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Detroit Cop Killer Gets Life Without Parole

Detroit Cop Killer Gets Life Without Parole

Officer Brian Huff

Detroit Free Press via YellowBrix

May 06, 2011

DETROIT – In a courtroom wracked by sobs, with uniformed officers wall-to-wall, Jason Gibson was sentenced to life in prison without parole Thursday for the fatal shooting of Detroit Police Officer Brian Huff a year ago.

“I don’t know why you had to take my dad away,” 11-year-old Blair Huff said as Gibson sat hunched over at the defense table not 10 feet away.

“He was a good man,” the youngster said. “He was just doing his job.”

Huff was killed, and four other officers were wounded, last May while investigating a reported break-in at a vacant duplex on Schoenherr near 8 Mile. Gibson reportedly surprised the officers as they entered. Large quantities of marijuana were recovered from the house.

In all, Gibson was convicted on 17 counts of murder, assault, drug and weapons violations.

“Justice has prevailed,” said Huff’s wife, Melissa Alexander-Huff, as she thanked Judge Cynthia Gray Hathaway, the jurors and Wayne County Assistant Prosecutor Thomas Trzcinski.

Alexander-Huff said her husband believed that reason and talking could change lives and stop violence.

“If you would have heard his voice, none of us would be here today,” Alexander-Huff told Gibson.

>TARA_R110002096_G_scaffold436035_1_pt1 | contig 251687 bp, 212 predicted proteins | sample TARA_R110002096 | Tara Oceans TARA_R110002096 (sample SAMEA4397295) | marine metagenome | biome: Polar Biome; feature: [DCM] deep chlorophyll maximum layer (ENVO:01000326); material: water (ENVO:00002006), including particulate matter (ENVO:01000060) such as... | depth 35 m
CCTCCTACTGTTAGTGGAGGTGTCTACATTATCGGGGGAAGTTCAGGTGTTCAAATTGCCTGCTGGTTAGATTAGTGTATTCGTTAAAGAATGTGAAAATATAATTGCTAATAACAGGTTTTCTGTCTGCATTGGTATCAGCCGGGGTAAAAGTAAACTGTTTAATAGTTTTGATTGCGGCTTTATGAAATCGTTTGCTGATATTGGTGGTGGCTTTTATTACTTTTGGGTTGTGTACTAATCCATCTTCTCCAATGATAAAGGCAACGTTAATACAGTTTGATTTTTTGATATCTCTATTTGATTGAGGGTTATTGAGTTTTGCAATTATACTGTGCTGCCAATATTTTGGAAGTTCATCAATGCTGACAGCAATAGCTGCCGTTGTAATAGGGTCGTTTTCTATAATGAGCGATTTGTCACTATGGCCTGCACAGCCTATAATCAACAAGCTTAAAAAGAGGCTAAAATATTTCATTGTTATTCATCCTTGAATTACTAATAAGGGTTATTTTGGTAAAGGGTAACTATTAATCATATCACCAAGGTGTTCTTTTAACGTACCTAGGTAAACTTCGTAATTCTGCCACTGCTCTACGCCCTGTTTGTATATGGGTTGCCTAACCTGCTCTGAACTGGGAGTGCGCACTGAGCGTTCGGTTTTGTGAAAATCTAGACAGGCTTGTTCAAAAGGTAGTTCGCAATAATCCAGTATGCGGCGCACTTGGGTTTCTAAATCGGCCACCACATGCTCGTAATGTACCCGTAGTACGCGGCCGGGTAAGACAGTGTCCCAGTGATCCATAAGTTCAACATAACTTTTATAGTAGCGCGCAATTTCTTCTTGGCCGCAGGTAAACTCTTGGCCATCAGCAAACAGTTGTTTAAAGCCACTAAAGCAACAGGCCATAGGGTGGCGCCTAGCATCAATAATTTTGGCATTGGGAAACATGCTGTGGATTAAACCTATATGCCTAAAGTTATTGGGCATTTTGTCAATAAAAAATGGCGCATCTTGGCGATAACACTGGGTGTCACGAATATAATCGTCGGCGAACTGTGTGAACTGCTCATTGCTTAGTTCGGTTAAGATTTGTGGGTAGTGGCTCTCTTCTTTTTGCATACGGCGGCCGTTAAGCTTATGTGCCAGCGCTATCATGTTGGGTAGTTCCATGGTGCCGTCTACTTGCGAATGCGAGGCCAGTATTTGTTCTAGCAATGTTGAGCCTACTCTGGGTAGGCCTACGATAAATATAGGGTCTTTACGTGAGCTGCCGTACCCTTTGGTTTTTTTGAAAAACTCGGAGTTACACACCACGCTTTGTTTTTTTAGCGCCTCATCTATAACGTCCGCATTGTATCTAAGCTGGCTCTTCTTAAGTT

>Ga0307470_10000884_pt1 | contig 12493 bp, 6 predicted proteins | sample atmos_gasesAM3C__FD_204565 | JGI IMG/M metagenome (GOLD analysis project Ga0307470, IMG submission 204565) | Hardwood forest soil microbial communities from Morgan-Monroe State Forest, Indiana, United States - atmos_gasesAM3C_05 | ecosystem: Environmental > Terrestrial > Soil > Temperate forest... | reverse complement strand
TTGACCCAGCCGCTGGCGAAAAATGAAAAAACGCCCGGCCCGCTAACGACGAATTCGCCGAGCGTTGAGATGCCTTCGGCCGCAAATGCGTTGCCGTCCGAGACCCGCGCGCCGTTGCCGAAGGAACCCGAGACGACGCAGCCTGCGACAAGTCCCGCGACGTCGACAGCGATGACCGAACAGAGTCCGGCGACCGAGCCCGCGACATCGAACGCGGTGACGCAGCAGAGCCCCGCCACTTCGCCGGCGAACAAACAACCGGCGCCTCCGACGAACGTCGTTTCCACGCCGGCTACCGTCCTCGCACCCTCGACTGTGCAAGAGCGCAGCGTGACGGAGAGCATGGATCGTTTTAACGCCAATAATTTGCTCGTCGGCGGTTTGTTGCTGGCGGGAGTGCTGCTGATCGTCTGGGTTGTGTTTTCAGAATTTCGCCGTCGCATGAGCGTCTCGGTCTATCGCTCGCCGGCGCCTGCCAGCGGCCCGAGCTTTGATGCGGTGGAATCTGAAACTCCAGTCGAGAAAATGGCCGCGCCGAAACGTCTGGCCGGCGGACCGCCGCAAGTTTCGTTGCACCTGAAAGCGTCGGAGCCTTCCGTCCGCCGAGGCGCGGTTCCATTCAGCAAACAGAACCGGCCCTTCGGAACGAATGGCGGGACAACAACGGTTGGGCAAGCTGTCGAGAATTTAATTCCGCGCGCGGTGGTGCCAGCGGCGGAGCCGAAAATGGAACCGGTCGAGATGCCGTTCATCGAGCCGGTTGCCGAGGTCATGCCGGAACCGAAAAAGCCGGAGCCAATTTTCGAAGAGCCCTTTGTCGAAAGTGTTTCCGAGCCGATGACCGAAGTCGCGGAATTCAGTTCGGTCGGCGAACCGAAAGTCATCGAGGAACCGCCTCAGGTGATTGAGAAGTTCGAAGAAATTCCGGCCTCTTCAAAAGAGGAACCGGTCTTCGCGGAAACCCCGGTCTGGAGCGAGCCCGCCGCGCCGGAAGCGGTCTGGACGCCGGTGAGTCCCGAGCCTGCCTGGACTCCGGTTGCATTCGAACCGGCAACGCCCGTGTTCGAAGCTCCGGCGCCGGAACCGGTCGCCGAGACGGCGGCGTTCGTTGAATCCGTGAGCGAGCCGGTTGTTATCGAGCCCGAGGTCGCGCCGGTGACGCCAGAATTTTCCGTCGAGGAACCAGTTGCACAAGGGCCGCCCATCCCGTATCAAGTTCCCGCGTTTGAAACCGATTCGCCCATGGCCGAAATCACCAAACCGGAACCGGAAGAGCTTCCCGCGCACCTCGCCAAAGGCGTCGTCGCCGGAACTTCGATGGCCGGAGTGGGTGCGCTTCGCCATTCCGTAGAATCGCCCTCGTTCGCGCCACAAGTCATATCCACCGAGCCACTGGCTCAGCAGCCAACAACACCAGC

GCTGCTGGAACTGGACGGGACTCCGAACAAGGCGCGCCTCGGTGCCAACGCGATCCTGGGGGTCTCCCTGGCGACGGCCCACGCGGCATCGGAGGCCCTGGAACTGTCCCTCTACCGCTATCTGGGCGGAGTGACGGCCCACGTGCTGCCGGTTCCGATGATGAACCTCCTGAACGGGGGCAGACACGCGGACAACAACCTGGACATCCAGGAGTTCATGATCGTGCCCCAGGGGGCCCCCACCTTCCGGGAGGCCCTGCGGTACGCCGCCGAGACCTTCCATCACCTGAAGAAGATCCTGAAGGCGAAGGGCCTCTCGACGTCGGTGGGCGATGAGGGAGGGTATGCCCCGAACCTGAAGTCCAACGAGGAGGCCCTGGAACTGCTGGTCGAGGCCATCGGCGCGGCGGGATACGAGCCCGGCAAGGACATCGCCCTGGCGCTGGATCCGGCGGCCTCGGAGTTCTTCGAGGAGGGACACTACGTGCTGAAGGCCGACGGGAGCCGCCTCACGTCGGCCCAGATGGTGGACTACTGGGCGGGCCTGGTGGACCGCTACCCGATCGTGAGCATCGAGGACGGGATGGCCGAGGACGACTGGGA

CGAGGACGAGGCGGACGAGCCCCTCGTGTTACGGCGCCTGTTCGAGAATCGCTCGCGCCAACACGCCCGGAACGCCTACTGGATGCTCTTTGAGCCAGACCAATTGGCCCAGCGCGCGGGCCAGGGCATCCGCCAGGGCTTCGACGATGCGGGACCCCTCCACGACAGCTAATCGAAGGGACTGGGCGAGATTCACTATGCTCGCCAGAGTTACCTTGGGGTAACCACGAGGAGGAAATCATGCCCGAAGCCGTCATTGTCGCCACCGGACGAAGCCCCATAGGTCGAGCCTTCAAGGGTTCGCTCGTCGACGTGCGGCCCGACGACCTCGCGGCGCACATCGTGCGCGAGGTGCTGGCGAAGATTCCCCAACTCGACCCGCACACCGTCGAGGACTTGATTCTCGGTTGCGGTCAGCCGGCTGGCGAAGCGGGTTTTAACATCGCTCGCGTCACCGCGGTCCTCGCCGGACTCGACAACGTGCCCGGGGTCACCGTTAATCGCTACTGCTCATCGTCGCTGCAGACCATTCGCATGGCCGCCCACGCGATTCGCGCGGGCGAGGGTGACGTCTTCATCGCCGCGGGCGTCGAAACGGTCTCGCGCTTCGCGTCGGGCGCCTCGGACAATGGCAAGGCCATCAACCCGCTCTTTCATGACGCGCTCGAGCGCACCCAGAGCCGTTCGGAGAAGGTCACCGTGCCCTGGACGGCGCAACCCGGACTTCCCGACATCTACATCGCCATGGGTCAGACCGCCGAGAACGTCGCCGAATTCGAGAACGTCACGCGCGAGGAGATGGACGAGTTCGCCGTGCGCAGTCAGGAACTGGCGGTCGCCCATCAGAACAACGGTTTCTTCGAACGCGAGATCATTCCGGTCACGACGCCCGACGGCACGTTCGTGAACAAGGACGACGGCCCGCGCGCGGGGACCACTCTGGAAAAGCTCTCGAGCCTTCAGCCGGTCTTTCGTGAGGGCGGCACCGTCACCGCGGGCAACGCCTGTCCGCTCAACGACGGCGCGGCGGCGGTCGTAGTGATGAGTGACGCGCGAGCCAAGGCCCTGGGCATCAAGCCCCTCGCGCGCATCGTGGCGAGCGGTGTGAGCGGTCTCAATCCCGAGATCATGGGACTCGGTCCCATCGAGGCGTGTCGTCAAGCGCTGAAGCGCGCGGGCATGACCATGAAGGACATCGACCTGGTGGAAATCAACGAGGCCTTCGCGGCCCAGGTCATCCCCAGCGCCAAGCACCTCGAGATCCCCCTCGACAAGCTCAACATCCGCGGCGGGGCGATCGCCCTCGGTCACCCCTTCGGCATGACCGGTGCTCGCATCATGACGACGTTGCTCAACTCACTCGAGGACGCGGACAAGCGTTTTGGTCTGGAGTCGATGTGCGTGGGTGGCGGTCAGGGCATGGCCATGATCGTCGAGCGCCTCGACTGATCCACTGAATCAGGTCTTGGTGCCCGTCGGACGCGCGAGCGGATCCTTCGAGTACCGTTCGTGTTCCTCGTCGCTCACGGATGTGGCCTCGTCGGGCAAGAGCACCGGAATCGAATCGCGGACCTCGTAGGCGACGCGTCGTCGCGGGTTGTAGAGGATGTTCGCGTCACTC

Huff, she said, was a man who left his home each day with a badge and faith: “Whenever he’d go out that door, we’d cover him with prayer that this day would never come.”

She recalled that they had met when they were toddlers, and the playmates grew into adulthood and marriage.

“He was our protector,” she said.

Huff’s stepmother Ginger Radd-Blair said he was a big, gentle man. “But mostly, he was a giant to his son. … And I want you to know that giants never die.”

The spectators’ gallery was packed with Detroit police officers — most of them in uniform, but also many in plainclothes — and ringed with Wayne County Sheriff’s Office deputies. Four deputies surrounded Gibson throughout the 35-minute sentencing.

Emotions ran high. Huff’s sister Tanise Blair sobbed aloud. Even Trzcinski, a veteran of dozens of homicide trials, apologized for weeping as he acknowledged all the law enforcement personnel and private citizens who aided Huff and the prosecution.

In handing down the sentence, Hathaway told Gibson that the dope bosses weren’t standing in court with him to pay the price for taking a life and harming so many others.

“Do those drug people mean that much to you?” she asked. “Can they mean that much to you?”

Given the opportunity to speak, Gibson began in a hoarse whisper, but stammered when told to speak up. He appeared to struggle and then chose silence.

“Good luck to this entire community,” Hathaway said, ending the hearing.

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